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Do tegus climb?

Tegu climbing behavior changes drastically with age. All tegus are generally born arboreal (i.e. they climb and live on trees to escape predators) but move to the ground as they grow larger in size.

Adult tegus are terrestrial, not arboreal, and burrowing animals that prefer to spend time on land and do not generally like climbing. That said, they are able to, if they want.

Juvenile tegus love to climb. Adults, not so much.
Juvenile Argentine black and white tegu. Photo courtesy of CHUCAO.

Climbing behavior in tegu species

There are three main species of tegus commonly kept as pets: Salvator merianae, Salvator rufescens, and Tupinambis teguixin.

These species all exhibit the same climbing behavior patterns. Juvenile tegus are very agile climbers and spend a lot of time in trees, they use their sharp claws and powerful tails to grip branches and move quickly through the trees.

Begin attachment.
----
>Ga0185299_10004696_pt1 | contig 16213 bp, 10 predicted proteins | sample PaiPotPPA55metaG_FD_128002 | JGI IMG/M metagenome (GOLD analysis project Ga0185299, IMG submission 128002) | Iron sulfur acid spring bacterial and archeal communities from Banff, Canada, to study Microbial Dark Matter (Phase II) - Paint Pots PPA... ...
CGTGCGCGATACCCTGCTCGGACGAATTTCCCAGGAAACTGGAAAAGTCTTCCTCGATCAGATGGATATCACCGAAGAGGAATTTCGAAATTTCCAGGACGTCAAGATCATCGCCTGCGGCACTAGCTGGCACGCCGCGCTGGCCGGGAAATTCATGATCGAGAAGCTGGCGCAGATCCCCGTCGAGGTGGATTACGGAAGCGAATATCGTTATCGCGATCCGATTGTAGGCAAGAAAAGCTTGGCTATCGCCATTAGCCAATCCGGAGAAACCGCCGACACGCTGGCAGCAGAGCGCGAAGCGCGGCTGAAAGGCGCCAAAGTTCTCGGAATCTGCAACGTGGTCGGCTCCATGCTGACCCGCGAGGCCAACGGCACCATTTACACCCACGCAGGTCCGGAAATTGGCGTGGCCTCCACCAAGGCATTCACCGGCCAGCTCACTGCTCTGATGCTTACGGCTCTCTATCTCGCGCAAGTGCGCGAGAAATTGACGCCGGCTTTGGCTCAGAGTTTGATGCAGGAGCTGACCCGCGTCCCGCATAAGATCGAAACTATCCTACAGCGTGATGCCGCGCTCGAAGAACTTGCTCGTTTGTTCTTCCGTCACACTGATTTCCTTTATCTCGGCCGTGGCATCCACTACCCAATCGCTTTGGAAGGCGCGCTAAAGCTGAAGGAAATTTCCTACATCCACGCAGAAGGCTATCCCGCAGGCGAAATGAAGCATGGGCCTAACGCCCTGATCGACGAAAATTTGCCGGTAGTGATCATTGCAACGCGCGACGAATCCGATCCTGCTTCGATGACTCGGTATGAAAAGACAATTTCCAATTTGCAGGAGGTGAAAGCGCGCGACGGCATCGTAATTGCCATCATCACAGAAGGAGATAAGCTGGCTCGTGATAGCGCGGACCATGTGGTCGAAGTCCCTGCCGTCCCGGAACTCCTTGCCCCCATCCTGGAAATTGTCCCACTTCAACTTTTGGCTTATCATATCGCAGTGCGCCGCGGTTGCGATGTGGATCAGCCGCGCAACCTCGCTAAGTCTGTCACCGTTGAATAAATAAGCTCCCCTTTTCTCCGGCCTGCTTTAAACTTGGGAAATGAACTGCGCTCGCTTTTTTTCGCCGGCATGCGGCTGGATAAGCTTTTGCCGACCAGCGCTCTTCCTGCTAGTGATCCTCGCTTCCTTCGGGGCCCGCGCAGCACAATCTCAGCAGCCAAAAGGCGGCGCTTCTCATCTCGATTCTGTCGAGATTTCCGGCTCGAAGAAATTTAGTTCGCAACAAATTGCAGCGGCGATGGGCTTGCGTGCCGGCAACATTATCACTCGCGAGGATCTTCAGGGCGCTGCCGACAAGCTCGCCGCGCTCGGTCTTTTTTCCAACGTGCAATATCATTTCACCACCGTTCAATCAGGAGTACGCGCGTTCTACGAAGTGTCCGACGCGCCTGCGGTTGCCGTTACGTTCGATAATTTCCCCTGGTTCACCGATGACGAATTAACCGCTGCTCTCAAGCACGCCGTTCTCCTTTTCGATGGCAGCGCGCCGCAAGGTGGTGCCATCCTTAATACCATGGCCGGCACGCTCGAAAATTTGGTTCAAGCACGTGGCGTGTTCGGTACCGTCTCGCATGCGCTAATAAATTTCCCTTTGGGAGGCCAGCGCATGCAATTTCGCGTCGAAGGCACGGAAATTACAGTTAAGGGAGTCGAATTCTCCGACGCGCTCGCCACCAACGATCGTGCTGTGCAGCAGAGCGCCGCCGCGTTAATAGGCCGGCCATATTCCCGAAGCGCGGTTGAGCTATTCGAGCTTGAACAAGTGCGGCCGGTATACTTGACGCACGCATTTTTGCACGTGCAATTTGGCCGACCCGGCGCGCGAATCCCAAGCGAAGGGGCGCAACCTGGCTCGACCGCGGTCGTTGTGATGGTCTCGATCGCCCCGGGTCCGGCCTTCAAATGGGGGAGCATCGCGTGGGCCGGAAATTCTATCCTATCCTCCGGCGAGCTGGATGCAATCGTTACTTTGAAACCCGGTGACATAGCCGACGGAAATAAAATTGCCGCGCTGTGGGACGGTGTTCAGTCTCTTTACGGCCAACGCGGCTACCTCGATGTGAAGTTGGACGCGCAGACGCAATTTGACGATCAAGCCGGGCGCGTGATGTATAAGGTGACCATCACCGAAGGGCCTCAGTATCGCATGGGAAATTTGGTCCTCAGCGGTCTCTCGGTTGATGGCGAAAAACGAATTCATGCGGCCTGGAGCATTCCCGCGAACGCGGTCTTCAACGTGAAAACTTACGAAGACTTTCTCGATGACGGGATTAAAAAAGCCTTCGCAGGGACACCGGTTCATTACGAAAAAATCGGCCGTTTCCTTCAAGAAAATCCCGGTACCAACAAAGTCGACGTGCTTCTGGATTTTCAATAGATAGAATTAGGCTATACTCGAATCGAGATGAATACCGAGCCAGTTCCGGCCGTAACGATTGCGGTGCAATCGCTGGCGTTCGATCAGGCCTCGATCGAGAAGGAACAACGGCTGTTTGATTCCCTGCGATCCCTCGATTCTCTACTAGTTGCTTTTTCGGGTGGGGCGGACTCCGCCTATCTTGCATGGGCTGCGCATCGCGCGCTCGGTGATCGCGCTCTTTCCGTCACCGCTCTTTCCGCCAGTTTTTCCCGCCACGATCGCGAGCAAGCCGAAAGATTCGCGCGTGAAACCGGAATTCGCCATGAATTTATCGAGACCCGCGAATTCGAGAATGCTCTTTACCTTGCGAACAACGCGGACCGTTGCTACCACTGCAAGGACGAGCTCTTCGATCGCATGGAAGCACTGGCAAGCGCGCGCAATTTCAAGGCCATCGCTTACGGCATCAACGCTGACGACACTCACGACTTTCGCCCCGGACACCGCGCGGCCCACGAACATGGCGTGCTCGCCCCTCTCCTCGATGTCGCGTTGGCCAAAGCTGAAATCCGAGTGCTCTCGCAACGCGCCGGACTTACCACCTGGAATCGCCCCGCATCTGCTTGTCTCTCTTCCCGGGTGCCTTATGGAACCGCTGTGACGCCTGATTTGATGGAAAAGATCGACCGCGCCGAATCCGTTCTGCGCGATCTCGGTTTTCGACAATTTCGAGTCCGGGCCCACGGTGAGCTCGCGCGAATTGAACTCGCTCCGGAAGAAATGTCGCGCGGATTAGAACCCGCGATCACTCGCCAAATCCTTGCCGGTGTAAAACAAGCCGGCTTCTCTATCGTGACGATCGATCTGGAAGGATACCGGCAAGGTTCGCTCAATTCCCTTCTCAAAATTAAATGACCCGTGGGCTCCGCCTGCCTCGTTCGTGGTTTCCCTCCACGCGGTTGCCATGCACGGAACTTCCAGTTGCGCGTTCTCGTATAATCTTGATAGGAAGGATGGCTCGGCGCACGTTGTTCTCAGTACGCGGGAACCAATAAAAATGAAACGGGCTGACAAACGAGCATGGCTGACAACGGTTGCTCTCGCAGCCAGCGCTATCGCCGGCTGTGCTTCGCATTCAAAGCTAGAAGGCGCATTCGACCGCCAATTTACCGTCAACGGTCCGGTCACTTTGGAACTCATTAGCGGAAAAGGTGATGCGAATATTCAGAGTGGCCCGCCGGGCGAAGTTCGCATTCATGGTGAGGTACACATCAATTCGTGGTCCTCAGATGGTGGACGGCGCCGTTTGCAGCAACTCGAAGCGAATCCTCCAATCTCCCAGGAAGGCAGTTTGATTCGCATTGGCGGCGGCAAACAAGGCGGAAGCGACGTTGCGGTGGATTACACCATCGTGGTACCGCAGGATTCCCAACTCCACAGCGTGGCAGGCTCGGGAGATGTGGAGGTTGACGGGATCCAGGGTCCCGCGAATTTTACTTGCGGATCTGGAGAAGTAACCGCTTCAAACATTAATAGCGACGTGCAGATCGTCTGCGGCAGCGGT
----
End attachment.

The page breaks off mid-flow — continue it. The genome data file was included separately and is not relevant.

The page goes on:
As they get older, tegus become less arboreal and spend more time on the ground. They still have the ability to climb, but they do not do it as often.

Other less common species of tegus, such as the Dracaena guianensis, or Caiman Lizard, are actually arboreal and do climb extensively even as adults.

These lizards have long, slender bodies and powerful tails that help them to grip branches. They are also very good at jumping from branch to branch.

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